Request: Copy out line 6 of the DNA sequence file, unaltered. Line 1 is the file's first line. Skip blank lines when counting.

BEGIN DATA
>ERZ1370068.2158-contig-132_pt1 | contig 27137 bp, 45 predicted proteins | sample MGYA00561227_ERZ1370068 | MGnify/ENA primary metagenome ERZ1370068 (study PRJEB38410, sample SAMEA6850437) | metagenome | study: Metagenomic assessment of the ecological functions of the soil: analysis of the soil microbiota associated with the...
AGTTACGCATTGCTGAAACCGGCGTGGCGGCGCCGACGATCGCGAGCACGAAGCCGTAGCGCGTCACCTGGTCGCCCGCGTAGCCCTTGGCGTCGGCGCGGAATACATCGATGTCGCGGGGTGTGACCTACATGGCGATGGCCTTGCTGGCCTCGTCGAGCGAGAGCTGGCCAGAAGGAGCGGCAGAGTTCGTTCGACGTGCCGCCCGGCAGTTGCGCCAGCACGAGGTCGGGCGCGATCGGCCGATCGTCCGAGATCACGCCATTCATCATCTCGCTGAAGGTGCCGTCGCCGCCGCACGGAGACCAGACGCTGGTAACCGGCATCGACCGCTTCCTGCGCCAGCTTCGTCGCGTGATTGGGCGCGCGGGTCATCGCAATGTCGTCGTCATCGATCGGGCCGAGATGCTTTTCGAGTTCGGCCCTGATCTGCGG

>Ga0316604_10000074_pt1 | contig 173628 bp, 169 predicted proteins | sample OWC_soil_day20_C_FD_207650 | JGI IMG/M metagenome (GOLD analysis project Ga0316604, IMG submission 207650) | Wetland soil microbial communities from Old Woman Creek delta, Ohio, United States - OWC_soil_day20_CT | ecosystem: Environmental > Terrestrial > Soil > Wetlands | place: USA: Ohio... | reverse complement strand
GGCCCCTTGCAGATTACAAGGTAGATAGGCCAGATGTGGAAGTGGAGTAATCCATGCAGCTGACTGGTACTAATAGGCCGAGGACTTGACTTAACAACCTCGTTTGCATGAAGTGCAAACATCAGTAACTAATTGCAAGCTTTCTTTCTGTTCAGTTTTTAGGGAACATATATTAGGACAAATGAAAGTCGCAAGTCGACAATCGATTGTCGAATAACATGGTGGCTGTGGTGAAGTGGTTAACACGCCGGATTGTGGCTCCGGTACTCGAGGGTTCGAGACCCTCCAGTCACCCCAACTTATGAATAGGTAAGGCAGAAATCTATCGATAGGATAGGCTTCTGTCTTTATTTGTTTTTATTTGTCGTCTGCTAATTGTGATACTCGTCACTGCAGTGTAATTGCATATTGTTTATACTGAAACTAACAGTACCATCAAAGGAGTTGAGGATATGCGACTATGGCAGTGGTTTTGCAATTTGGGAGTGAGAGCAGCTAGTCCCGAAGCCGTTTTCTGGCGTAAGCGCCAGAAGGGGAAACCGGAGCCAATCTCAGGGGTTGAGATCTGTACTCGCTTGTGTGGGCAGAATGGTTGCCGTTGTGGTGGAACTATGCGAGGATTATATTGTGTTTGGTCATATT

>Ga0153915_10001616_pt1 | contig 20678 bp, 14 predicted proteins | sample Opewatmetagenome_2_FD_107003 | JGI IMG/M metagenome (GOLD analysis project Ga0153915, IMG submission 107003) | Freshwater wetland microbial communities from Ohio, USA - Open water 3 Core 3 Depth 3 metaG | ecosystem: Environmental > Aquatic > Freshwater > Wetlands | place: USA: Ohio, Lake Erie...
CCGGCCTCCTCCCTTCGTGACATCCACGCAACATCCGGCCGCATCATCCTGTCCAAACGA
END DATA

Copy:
CCGGCCTCCTCCCTTCGTGACATCCACGCAACATCCGGCCGCATCATCCTGTCCAAACGA